The one gotcha I currently have is related to the hinge screws/nut things, I don't have what is needed - I've gone through every "box of bits" I have - what I did find was 2 pop-rivets that fit just right, but they don't obviously stay in place - I'm sure I'll figure out something over the next week or so... or find something else I can take apart and find some "donor parts" that'll do the job - I love recycling :-)

anyway, I printed this out, the keyboard surround bottom freaked out a bit on the first 3D print, so when I put the keyboard inside it actually split and broke - oh, no! I can repair it, but as my missus says, "why don't you just print it out again?".  good point.  When I return back home later in the week, I'll set the 3D printer up again and print it out again....

But, the good news is, I did actually fit everything inside the lid/screen part - I sort of followed the adafruit article, well, the essence of it - I ended up having to move things around abit as my parts weren't exactly the same, but the wiring diagram was helpful.  As I said earlier, my screen was different so it connected directly onto the RPi3, I had to solder directly onto the #2 and #6 pins (underneath) and my power battery had a massive switch connected to it (that I bodge-job fitted for a different project) and I didn't have a microswitch for turning on/off - all I had was an old-fashioned metal flick-switch that I think looks more CyberPunk :-)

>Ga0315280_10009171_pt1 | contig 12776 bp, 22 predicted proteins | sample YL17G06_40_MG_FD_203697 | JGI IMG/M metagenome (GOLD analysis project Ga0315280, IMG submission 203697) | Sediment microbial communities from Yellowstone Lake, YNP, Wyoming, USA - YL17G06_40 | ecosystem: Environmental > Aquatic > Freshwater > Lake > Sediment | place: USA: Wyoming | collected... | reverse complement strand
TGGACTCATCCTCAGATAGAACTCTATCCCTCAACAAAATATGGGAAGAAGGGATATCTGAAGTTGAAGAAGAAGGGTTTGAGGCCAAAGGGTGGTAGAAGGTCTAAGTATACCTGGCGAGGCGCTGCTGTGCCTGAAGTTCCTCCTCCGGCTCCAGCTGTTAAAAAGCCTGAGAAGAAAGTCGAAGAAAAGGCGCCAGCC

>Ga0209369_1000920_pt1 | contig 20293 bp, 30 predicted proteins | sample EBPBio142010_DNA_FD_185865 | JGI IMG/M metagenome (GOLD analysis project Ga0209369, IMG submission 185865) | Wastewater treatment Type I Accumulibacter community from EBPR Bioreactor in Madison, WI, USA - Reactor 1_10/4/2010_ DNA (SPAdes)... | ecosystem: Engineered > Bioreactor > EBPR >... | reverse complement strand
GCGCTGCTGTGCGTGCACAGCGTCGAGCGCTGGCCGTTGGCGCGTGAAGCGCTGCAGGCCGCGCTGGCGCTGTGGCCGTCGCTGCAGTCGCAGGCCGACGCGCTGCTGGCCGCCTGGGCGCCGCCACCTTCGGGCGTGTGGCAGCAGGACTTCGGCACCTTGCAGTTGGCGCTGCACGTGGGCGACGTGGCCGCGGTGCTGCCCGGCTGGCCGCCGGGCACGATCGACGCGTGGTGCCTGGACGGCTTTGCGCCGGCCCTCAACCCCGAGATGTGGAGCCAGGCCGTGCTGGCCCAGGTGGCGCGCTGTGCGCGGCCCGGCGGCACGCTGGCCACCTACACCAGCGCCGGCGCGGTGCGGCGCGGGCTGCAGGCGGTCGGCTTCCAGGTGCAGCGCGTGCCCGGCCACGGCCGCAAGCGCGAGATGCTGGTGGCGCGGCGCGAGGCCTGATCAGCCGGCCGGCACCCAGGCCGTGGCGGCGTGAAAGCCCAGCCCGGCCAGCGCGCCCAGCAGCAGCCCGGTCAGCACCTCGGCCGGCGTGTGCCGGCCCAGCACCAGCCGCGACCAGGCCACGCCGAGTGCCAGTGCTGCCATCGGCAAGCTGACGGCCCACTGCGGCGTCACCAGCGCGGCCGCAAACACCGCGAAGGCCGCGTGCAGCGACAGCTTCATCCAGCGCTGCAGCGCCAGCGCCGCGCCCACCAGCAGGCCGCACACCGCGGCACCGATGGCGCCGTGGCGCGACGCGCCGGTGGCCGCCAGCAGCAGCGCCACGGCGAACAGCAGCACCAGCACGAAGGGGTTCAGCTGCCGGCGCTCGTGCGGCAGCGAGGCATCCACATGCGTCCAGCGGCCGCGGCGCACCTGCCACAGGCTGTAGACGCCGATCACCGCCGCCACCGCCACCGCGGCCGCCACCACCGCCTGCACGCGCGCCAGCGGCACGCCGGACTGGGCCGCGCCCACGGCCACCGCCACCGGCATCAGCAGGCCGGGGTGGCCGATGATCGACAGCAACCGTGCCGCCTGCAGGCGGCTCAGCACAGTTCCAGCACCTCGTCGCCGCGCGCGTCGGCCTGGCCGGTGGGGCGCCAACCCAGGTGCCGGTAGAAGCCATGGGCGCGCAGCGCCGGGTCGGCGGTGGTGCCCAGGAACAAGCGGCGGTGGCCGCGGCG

After having much fun with a soldering iron, super-glue (and then realising that was a silly idea) and some of those white-pad things (for holding my different sized screen in place) and a couple of random screws for the lid, I have a working and functioning little RPi3 notebook - with a touchscreen!

Okay - it's nowhere as cool as my Open Pandora (that it turns out I've had for 10 years now - YES, 10 years, this was sooooo advanced even back then)

But, it's a fun little project and it's portable too...I can plug Arduino devices into the USB connections, now I'm starting to think of some interesting other projects to use it for now.....

I'll update with some photo's of my actual device later in the week.

right, time to listen to some music: